Remember ME - You Me and Dementia

Tuesday, September 8, 2009

Supreme Court of India upholds a woman’s right to decide whether or not to procreate

The Supreme Court of India has upheld the right of a mentally challenged rape victim from Chandigarh to give birth to her baby. The court held that forcible termination of pregnancy, or denying the woman the choice to have a child, violated her fundamental rights. Conversely, refusal by a woman to bear a child too is a fundamental right.

“A woman’s right to privacy, dignity and bodily integrity should be respected,” the court said. On July 21, it stayed the medical termination of pregnancy of the woman. The court said the legislative intent of the Medical Termination of Pregnancy Act, 1971 was to provide a qualified ‘right to abortion’ and that termination of pregnancy had never been recognised as a normal recourse for expecting mothers.

The bench comprising Chief Justice K G Balakrishnan and Justices P Sathasivam and B S Chauhan held that it was “anti-democratic” to forcibly perform family planning surgery and abortions on people who were mentally challenged. In the case of the Chandigarh woman, an expert panel had said that although the woman’s mental age was that of a nine-year-old, she understood the meaning of pregnancy and could manage things by herself. And, she wanted to have the child.

The judgment has repercussions beyond the right of mentally challenged women to have babies. It upholds a woman’s right to make reproductive choices, including the choice to abstain from procreating. The judgment said: “…There should be no restriction whatsoever on the exercise of reproductive choices such as a woman’s right to refuse participation in sexual activity or, alternatively, insistence on the use of contraceptive methods.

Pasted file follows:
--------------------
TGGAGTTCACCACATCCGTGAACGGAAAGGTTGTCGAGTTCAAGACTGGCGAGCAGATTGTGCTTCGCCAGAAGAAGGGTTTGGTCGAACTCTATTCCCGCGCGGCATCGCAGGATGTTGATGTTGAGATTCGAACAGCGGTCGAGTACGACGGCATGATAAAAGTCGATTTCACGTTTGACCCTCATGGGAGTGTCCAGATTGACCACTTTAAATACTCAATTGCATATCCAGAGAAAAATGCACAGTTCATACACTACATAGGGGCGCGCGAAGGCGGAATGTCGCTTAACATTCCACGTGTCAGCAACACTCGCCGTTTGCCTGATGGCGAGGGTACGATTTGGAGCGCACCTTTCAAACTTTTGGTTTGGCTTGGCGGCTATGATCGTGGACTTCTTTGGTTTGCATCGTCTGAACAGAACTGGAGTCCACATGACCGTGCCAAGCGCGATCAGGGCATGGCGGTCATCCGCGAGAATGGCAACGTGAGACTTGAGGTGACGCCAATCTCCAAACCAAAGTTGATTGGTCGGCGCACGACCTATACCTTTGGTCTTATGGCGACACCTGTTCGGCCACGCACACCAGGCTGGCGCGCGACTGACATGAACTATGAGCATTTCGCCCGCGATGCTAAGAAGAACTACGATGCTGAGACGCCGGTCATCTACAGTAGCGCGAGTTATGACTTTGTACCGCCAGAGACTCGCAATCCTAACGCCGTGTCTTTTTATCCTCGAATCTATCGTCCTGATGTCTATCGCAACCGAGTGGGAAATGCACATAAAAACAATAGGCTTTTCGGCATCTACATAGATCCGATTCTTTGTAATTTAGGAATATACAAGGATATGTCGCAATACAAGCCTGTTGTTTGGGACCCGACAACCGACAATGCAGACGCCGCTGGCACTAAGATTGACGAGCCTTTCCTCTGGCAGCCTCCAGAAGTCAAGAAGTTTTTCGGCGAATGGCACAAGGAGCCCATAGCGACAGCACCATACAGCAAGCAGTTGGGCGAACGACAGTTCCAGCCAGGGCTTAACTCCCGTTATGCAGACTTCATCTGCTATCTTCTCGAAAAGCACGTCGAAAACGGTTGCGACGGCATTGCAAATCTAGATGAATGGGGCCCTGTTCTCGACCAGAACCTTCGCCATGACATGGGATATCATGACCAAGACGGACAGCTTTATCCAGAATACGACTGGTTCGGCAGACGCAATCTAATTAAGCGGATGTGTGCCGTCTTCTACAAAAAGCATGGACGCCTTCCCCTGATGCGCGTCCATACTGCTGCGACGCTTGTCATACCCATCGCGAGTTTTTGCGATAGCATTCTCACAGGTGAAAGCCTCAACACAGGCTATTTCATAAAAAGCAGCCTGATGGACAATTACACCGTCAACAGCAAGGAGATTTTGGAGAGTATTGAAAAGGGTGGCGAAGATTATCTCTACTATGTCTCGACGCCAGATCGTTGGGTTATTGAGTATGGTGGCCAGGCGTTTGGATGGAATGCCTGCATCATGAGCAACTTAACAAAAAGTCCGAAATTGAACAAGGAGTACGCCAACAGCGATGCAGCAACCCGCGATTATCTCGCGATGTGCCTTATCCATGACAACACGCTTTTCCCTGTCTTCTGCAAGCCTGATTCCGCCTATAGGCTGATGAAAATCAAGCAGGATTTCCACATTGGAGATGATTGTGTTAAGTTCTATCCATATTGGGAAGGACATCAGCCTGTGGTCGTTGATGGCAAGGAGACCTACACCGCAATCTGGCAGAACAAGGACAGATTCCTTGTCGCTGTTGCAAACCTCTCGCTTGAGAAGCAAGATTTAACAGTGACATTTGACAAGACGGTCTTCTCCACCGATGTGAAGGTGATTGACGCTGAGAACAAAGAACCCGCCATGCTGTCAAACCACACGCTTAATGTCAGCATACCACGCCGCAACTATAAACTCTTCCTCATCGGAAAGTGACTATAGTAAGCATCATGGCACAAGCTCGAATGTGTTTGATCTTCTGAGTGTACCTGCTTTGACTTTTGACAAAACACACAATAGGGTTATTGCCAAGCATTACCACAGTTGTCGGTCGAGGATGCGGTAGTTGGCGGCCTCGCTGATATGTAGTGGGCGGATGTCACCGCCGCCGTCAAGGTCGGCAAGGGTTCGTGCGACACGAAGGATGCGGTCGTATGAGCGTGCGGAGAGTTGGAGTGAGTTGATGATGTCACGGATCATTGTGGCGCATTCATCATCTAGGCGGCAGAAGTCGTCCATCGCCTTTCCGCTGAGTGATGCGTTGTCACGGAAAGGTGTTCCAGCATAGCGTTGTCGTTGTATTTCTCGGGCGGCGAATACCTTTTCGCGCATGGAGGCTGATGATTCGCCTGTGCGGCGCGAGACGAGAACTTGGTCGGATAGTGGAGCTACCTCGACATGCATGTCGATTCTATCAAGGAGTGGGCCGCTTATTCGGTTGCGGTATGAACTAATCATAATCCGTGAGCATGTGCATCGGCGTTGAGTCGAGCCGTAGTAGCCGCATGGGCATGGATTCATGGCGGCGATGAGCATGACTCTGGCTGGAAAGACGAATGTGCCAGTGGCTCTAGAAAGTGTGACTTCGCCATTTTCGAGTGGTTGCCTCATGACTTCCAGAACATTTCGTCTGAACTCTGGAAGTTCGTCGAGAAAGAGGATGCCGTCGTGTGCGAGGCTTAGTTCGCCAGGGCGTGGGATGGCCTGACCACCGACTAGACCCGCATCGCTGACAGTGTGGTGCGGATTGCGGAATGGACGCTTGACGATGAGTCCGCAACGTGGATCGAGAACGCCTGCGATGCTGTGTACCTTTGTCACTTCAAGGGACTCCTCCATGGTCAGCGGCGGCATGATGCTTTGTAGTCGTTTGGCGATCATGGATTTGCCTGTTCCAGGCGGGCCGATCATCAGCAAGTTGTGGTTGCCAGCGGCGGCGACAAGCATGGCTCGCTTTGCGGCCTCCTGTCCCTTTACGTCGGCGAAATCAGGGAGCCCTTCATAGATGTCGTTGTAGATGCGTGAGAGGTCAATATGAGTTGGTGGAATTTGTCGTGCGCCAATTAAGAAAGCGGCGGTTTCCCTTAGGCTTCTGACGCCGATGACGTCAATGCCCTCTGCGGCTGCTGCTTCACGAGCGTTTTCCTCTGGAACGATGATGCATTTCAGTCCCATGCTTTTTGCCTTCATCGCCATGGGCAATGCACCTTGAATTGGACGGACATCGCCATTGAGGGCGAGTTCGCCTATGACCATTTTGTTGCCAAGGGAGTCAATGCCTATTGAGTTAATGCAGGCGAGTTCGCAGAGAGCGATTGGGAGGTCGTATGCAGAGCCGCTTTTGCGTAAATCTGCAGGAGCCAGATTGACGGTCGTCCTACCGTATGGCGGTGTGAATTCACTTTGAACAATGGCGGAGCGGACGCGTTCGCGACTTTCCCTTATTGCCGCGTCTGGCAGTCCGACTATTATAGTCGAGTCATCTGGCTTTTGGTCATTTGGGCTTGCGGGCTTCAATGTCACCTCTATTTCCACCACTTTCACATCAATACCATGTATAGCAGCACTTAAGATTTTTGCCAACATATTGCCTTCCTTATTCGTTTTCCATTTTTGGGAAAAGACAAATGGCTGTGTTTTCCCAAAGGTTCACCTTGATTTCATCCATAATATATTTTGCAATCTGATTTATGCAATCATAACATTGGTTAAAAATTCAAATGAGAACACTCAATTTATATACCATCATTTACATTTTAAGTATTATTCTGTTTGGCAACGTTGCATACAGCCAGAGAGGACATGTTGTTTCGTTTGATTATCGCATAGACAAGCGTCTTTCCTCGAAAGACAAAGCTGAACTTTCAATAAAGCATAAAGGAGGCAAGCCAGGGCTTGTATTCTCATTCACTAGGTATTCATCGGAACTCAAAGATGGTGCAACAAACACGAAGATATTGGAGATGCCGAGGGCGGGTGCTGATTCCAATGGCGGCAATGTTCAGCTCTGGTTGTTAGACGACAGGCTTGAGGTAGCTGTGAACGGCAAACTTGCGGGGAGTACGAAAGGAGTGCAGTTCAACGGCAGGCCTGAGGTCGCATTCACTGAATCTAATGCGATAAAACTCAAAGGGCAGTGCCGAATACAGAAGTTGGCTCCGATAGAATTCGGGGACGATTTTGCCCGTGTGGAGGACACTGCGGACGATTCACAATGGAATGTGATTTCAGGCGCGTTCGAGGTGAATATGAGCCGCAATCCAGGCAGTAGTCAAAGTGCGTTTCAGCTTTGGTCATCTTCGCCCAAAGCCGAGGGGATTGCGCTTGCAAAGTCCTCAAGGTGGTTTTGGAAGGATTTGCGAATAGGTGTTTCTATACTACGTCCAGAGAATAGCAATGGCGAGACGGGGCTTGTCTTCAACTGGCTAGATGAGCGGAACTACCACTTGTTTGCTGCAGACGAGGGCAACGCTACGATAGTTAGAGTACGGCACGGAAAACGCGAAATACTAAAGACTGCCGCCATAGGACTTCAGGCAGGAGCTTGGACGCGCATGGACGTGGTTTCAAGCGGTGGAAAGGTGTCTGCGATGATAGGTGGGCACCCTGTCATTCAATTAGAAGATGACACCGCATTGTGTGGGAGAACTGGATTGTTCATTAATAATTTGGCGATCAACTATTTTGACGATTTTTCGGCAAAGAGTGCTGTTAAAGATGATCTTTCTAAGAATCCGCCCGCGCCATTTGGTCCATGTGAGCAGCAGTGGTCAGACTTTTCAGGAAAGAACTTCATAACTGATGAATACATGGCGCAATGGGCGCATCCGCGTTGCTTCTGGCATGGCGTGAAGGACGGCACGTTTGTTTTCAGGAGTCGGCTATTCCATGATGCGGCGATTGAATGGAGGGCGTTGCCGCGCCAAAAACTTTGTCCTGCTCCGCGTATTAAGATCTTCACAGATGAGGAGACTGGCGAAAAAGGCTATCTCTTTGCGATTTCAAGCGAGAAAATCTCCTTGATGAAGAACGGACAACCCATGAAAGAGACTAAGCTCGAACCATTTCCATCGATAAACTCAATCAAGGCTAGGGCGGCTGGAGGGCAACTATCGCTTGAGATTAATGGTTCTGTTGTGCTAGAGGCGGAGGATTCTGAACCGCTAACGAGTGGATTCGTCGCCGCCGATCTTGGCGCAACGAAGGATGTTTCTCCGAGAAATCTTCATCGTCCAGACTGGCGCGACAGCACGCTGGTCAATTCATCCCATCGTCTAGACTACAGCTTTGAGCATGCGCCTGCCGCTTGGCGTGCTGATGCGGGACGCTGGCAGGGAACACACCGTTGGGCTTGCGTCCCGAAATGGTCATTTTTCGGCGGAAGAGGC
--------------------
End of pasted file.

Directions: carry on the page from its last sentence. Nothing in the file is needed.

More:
“Furthermore, women are also free to choose birth control methods such as undergoing sterilisation procedures. Taken to their logical conclusion, reproductive rights include a woman’s entitlement to carry a pregnancy to its full term, to give birth, and to subsequently raise children.”

The bench also held that there are “compelling state interests” in protecting the life of a prospective child. Therefore, termination of pregnancy is only permitted when conditions specified under the MTP Act are fulfilled. The Act says: “No pregnancy of a woman who has not attained the age of 18 years, or, who, having attained the age of 18 years, is a mentally ill person, shall be terminated except with the consent in writing of her guardian… No pregnancy shall be terminated except with the consent of the pregnant woman.”


Forget yourself for others, and others will never forget you.

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